How do you use the keyboard in your music?

In contrast to all the discussion around novel, experimental interfaces (which I’m also fascinated by), I’m interested in hearing about how everyone uses keyboards (those black and white things🎹) in their setups and processes.
I am a “conventionally” trained musician (although not a keyboardist) and have realised over many years that the immediacy and expressivity of music making as is usually achieved with “conventional instruments” is the thing which I get the most joy out of. I have since taken a lot of interest in exploring the keyboard. Especially using midi to control multiple synths, splitting the keyboard, routing midi in interesting ways.
I’m interested in hearing peoples thoughts about new frontiers in keyboard playing. Be it relating to sound, setup, instruments, composition, playing techniques, routing, ergonomics, philosophy, phenomenology etc. I feel like there’s still a lot to be explored in this centuries old interface.


Good question, it is always wonderful when people attend to basics/foundations/the “obvious” :herb:

I don’t know much about music and came to all of this sonicing very late, so the way I see it is that my the step sequencer buttons of my drum synthesizer (OP-Z), in addition to working as other functions such as settings, also serves as a keyboard. So in a way, being a keyboard is a kind of tertiary feature of these buttons. That’s my relationship with the “keyboard” :musical_keyboard:


At times, keyboard is the absolute tactile focus, to which the sonic component is melded and molded. Gestalt thereof joyous.

Broadly, keyboards have been a gateway and inspiration to electronic music making. Saluting those that stood me well: Yamaha V50, Korg 01/w, Moog Memorymoog, Korg MS-20, Korg Mono/Poly, Roland SH-101, Roland JP8000, Korg Z1, Korg Prophecy, Korg Kronos, Arp Odyssey, Sequential Circuits Prophet-5, Roland Juno-106.

Then came modular. Imaginary keys suffice.

The keyboard, however, will never be eschewed.

Here, the Kronos keys play the Mysteron. (All sounds are modular)


One thing I’ve found very fun is to use a keyboard with an arpeggiator built in controlling a polyphonic sound source, and use the same keyboard via MIDI to control a monophonic instrument with last note priority. As you play a melody you can choose which notes you want to keep in the arpeggio by keeping that finger held down, even as the monophonic instrument moves on to a new note. Various arpeggio settings make this worthy of deep exploration.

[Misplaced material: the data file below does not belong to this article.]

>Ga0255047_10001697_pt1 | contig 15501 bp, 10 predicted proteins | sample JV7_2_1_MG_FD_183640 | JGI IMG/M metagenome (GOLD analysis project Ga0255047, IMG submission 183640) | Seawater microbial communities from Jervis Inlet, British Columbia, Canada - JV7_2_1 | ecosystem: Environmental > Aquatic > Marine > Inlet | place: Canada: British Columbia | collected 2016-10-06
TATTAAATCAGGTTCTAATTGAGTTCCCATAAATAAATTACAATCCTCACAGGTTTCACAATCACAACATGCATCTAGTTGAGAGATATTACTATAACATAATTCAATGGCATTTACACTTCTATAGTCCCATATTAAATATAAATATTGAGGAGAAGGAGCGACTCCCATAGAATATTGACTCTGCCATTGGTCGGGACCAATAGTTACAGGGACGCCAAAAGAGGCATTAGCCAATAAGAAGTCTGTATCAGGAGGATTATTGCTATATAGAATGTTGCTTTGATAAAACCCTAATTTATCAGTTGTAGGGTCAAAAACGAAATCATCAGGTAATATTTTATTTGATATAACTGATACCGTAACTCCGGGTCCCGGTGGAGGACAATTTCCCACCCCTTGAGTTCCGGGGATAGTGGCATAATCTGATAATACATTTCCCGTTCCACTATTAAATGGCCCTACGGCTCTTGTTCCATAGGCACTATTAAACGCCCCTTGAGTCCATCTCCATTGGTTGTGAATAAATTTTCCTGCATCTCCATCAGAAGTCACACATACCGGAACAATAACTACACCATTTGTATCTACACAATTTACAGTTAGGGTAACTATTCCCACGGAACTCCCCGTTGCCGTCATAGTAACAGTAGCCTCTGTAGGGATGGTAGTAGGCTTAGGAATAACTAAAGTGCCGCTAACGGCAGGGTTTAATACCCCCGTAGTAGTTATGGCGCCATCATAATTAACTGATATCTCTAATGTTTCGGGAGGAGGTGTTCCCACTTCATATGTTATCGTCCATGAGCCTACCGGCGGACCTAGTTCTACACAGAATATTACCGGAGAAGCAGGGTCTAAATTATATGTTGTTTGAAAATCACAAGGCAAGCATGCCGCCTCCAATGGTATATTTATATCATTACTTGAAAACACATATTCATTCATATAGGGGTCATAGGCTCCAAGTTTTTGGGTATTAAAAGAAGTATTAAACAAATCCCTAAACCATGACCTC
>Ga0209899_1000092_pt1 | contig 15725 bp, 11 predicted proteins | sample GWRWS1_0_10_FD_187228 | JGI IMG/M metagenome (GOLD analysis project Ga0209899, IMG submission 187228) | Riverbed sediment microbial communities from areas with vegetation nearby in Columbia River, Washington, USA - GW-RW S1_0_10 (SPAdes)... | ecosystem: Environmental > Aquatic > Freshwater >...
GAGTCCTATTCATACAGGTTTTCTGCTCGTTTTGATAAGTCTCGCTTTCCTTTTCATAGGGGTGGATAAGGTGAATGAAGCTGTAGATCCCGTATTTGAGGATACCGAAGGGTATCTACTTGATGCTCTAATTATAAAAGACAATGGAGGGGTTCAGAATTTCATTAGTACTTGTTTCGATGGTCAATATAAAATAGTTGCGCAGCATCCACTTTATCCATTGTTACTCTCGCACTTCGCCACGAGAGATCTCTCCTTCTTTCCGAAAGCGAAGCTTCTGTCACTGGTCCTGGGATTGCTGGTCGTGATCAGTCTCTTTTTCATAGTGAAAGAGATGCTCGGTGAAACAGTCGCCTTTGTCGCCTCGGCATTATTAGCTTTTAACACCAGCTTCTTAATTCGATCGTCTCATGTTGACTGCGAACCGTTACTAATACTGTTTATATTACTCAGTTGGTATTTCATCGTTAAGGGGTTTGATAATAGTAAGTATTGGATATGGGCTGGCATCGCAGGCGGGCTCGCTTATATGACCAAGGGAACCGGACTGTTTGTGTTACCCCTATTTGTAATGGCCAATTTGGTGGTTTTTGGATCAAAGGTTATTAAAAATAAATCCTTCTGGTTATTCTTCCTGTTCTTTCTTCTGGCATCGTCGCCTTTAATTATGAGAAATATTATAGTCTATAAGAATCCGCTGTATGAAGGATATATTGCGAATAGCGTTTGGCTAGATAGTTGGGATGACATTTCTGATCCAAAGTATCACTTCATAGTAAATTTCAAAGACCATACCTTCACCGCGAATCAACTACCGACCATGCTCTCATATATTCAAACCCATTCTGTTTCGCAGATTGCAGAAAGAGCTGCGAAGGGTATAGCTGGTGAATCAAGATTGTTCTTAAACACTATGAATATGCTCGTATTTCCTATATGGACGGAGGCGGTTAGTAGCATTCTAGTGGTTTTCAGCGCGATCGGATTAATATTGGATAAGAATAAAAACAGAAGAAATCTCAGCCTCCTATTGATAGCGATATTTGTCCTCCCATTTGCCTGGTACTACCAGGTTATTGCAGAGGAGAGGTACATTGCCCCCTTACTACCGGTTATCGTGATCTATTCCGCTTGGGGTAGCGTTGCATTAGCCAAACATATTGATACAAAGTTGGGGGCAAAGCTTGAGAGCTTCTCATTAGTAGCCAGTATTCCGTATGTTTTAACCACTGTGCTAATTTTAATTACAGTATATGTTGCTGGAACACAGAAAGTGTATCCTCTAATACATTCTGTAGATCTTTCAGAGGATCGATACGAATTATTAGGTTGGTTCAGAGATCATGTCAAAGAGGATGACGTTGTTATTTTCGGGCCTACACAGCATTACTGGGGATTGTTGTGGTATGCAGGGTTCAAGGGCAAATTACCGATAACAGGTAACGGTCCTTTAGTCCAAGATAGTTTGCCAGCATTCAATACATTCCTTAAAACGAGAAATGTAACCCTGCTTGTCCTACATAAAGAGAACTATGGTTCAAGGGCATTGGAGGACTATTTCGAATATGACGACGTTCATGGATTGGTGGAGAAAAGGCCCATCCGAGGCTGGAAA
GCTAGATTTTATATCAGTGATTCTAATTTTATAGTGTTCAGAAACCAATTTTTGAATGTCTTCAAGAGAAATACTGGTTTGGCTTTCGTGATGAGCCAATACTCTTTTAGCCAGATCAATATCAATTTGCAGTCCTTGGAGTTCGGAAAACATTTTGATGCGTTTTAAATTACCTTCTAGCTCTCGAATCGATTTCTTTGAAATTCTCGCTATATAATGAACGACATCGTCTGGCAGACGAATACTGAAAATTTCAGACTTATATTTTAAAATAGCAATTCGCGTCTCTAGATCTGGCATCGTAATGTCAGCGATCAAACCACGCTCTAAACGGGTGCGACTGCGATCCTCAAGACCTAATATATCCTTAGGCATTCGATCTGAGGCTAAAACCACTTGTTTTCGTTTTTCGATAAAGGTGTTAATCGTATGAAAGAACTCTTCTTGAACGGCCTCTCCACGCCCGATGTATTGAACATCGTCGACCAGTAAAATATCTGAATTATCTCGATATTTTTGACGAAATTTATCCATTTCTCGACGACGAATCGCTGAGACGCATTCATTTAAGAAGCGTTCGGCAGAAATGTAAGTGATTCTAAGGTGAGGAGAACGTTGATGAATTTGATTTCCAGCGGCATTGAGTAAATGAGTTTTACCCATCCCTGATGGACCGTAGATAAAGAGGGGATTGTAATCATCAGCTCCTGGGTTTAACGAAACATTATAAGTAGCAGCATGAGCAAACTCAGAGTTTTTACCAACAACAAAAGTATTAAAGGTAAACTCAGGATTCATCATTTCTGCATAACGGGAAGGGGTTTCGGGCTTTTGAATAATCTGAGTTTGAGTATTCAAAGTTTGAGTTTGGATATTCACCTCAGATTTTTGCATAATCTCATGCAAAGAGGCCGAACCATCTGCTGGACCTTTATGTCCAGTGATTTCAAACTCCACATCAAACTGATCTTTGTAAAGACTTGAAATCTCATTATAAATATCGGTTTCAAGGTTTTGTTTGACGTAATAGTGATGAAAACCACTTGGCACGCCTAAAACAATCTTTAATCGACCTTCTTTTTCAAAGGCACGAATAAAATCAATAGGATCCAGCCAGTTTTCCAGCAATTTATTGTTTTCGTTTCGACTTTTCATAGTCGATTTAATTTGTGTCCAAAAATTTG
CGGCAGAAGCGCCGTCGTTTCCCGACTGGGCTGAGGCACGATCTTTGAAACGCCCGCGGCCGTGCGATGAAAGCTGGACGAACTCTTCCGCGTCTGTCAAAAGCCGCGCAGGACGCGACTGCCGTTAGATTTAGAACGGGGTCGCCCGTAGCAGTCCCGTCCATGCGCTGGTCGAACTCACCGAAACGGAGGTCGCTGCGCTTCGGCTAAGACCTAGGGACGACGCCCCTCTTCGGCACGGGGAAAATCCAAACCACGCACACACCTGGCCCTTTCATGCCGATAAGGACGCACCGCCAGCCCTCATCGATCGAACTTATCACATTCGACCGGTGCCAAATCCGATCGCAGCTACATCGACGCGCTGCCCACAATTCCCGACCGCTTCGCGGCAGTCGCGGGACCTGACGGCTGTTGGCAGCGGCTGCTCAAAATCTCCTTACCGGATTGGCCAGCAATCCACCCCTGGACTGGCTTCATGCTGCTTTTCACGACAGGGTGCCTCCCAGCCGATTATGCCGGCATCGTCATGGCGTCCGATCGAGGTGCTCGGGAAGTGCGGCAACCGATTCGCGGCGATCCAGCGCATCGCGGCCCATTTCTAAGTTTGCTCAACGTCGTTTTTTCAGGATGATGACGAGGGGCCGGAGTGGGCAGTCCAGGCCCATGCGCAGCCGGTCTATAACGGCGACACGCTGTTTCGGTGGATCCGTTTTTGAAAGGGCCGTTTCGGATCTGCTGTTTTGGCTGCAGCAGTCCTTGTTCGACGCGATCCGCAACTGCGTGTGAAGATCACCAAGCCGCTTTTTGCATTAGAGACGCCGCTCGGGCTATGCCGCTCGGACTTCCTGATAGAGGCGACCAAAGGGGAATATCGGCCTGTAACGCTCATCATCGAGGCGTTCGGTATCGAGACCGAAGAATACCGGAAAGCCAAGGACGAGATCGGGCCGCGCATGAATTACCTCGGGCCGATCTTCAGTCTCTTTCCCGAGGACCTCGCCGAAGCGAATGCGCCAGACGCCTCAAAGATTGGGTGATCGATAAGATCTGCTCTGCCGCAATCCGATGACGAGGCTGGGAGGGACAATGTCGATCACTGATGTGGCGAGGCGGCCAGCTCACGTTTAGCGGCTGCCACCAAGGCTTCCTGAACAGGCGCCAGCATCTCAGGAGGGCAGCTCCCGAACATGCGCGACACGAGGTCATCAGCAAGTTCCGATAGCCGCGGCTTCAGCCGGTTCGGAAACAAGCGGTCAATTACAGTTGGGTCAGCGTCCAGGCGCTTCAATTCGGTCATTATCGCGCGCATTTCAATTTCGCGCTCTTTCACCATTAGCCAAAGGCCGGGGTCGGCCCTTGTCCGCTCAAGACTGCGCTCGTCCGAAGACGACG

Also any synthesizers with a mod matrix that let’s one use the keyboard as a modulation source with different degrees of scaling in different inverted/noninverted combinations is surely a way to explore many patch specific uses of a keybed.

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In the last couple years I’ve tried to expand beyond my single note right hand only synth pop tendencies and incorporate more risks. With synthesizer playing this means being more thoughtful about the sound and playing less (I often miss this goal).

I do feel good about the direction my piano playing is going, I try to have fun, be dynamic and not stress too much if I’m playing the ‘right’ notes. With more control over the volume of each note, I enjoy this more than synth playing.

I recorded this as a voice memo while waiting for my student to arrive for a piano lesson:

I meant to use it as a starting point for a more formal arrangement but couldn’t ever do better than the first try.

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I use a keyboard for literally everything I do in electronic music! I’ve also felt a fascination with alternative control methods but keep coming back to keyboards - I think it’s just so ingrained into how my brain thinks about music it’s harder for me to spend enough time to where an isomorphic keyboard becomes of value.

I mostly use Ableton Live with a MIDI keyboard in live performances, and what’s been great about that is that DAW’s built-in abilities to split a keyboard between multiple instruments, or say, limiting an effect send to only a certain range of the keyboard. Since in live performance, it’s pretty difficult to change a ton of parameters at once or turn effects on and off constantly, I think it’s great to be able to create systems that have what I want built into how I use the keyboard. These performance practices have kind of been how I produce music at home as well - I much prefer creating dynamic keyboard setups and recording MIDI live than putting everything in by mouse and keyboard after the fact.

I feel like a lot of the “cutting edge” of the keyboard interface is something a lot of people have been exploring recently what with MPE getting popularized. The only MPE controller I’ve tried was at a demo of the ROLI Seaboard, and my impression of it was that although it had a lot of multidimensionality, it ultimately fails at being a traditional keyboard as well which kind of defeats the purpose of the traditional keyboard layout to me. I have been following the development of the Expressive E Osmose however, which seems to be a better expressive keyboard concept!

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